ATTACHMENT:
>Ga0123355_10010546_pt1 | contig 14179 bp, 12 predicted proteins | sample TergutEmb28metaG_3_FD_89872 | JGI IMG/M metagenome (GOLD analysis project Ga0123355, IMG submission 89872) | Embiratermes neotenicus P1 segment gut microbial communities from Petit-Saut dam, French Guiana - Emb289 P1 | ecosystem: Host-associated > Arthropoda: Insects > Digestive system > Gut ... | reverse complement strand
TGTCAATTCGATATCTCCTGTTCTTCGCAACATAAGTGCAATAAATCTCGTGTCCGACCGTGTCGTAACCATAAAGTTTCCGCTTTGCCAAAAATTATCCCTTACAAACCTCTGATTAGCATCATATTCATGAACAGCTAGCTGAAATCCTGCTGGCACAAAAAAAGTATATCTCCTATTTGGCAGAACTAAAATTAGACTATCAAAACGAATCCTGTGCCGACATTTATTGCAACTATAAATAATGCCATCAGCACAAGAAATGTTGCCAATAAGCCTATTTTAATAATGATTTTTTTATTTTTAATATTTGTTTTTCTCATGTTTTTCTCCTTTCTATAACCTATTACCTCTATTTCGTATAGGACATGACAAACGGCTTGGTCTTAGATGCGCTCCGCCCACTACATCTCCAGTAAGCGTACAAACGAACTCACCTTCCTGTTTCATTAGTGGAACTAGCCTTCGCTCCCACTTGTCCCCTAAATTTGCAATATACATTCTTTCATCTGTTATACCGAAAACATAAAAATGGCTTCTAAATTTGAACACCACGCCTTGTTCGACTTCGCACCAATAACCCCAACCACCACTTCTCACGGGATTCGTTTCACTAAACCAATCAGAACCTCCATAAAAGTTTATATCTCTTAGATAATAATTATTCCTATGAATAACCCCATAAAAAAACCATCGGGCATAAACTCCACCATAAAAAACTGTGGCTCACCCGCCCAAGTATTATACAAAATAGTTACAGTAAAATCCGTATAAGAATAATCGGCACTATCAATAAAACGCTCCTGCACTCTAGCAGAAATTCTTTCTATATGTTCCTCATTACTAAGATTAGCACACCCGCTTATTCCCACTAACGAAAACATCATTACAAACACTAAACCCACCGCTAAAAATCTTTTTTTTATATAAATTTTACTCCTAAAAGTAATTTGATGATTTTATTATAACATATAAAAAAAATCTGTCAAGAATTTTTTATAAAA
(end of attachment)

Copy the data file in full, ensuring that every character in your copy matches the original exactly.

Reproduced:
>Ga0123355_10010546_pt1 | contig 14179 bp, 12 predicted proteins | sample TergutEmb28metaG_3_FD_89872 | JGI IMG/M metagenome (GOLD analysis project Ga0123355, IMG submission 89872) | Embiratermes neotenicus P1 segment gut microbial communities from Petit-Saut dam, French Guiana - Emb289 P1 | ecosystem: Host-associated > Arthropoda: Insects > Digestive system > Gut ... | reverse complement strand
TGTCAATTCGATATCTCCTGTTCTTCGCAACATAAGTGCAATAAATCTCGTGTCCGACCGTGTCGTAACCATAAAGTTTCCGCTTTGCCAAAAATTATCCCTTACAAACCTCTGATTAGCATCATATTCATGAACAGCTAGCTGAAATCCTGCTGGCACAAAAAAAGTATATCTCCTATTTGGCAGAACTAAAATTAGACTATCAAAACGAATCCTGTGCCGACATTTATTGCAACTATAAATAATGCCATCAGCACAAGAAATGTTGCCAATAAGCCTATTTTAATAATGATTTTTTTATTTTTAATATTTGTTTTTCTCATGTTTTTCTCCTTTCTATAACCTATTACCTCTATTTCGTATAGGACATGACAAACGGCTTGGTCTTAGATGCGCTCCGCCCACTACATCTCCAGTAAGCGTACAAACGAACTCACCTTCCTGTTTCATTAGTGGAACTAGCCTTCGCTCCCACTTGTCCCCTAAATTTGCAATATACATTCTTTCATCTGTTATACCGAAAACATAAAAATGGCTTCTAAATTTGAACACCACGCCTTGTTCGACTTCGCACCAATAACCCCAACCACCACTTCTCACGGGATTCGTTTCACTAAACCAATCAGAACCTCCATAAAAGTTTATATCTCTTAGATAATAATTATTCCTATGAATAACCCCATAAAAAAACCATCGGGCATAAACTCCACCATAAAAAACTGTGGCTCACCCGCCCAAGTATTATACAAAATAGTTACAGTAAAATCCGTATAAGAATAATCGGCACTATCAATAAAACGCTCCTGCACTCTAGCAGAAATTCTTTCTATATGTTCCTCATTACTAAGATTAGCACACCCGCTTATTCCCACTAACGAAAACATCATTACAAACACTAAACCCACCGCTAAAAATCTTTTTTTTATATAAATTTTACTCCTAAAAGTAATTTGATGATTTTATTATAACATATAAAAAAAATCTGTCAAGAATTTTTTATAAAA